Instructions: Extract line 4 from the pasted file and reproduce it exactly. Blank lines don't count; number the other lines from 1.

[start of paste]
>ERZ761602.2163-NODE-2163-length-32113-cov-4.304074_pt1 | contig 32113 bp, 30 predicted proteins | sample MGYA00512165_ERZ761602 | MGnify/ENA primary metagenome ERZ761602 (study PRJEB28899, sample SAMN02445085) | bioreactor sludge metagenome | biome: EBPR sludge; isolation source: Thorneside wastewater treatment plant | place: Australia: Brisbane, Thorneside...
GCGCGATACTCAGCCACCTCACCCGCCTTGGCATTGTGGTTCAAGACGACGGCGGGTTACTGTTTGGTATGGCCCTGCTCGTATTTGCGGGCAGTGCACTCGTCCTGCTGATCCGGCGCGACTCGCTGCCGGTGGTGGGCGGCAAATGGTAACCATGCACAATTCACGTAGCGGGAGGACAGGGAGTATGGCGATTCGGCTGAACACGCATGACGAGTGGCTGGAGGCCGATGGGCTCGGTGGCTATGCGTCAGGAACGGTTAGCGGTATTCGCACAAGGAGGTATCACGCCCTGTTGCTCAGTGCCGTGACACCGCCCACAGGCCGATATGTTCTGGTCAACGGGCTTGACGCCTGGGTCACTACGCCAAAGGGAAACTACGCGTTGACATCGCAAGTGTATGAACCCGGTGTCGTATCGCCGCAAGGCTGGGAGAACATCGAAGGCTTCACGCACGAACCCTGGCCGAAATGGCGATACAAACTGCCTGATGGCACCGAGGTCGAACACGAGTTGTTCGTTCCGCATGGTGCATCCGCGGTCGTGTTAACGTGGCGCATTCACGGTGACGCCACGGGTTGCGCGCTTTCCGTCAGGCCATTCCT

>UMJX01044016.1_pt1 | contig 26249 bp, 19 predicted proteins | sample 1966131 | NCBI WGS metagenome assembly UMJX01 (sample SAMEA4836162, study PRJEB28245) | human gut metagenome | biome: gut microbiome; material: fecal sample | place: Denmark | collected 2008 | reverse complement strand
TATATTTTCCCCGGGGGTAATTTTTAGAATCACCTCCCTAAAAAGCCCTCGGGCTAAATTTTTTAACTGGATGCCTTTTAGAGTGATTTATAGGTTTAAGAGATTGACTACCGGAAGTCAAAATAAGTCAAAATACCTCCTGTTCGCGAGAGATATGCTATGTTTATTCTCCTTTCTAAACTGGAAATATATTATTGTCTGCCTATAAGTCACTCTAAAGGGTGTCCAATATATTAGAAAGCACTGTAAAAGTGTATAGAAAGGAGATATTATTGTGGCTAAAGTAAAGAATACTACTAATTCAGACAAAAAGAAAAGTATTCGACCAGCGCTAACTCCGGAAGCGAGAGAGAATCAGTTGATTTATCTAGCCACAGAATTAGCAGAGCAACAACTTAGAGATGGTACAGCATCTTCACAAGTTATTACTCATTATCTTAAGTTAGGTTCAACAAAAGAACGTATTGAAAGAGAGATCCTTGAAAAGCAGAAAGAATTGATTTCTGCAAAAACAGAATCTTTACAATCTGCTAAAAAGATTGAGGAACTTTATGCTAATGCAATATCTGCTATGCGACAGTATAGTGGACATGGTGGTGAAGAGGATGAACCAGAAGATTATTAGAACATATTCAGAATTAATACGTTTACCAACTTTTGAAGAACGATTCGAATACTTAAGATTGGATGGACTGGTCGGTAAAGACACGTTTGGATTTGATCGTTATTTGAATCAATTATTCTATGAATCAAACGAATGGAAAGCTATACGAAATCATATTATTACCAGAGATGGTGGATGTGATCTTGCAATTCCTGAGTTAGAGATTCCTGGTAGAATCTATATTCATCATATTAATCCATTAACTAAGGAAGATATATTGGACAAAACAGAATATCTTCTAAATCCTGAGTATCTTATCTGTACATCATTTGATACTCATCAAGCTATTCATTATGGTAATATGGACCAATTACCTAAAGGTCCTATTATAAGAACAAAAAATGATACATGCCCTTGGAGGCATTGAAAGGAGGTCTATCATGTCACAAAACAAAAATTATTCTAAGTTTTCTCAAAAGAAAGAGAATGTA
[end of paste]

TATATTTTCCCCGGGGGTAATTTTTAGAATCACCTCCCTAAAAAGCCCTCGGGCTAAATTTTTTAACTGGATGCCTTTTAGAGTGATTTATAGGTTTAAGAGATTGACTACCGGAAGTCAAAATAAGTCAAAATACCTCCTGTTCGCGAGAGATATGCTATGTTTATTCTCCTTTCTAAACTGGAAATATATTATTGTCTGCCTATAAGTCACTCTAAAGGGTGTCCAATATATTAGAAAGCACTGTAAAAGTGTATAGAAAGGAGATATTATTGTGGCTAAAGTAAAGAATACTACTAATTCAGACAAAAAGAAAAGTATTCGACCAGCGCTAACTCCGGAAGCGAGAGAGAATCAGTTGATTTATCTAGCCACAGAATTAGCAGAGCAACAACTTAGAGATGGTACAGCATCTTCACAAGTTATTACTCATTATCTTAAGTTAGGTTCAACAAAAGAACGTATTGAAAGAGAGATCCTTGAAAAGCAGAAAGAATTGATTTCTGCAAAAACAGAATCTTTACAATCTGCTAAAAAGATTGAGGAACTTTATGCTAATGCAATATCTGCTATGCGACAGTATAGTGGACATGGTGGTGAAGAGGATGAACCAGAAGATTATTAGAACATATTCAGAATTAATACGTTTACCAACTTTTGAAGAACGATTCGAATACTTAAGATTGGATGGACTGGTCGGTAAAGACACGTTTGGATTTGATCGTTATTTGAATCAATTATTCTATGAATCAAACGAATGGAAAGCTATACGAAATCATATTATTACCAGAGATGGTGGATGTGATCTTGCAATTCCTGAGTTAGAGATTCCTGGTAGAATCTATATTCATCATATTAATCCATTAACTAAGGAAGATATATTGGACAAAACAGAATATCTTCTAAATCCTGAGTATCTTATCTGTACATCATTTGATACTCATCAAGCTATTCATTATGGTAATATGGACCAATTACCTAAAGGTCCTATTATAAGAACAAAAAATGATACATGCCCTTGGAGGCATTGAAAGGAGGTCTATCATGTCACAAAACAAAAATTATTCTAAGTTTTCTCAAAAGAAAGAGAATGTA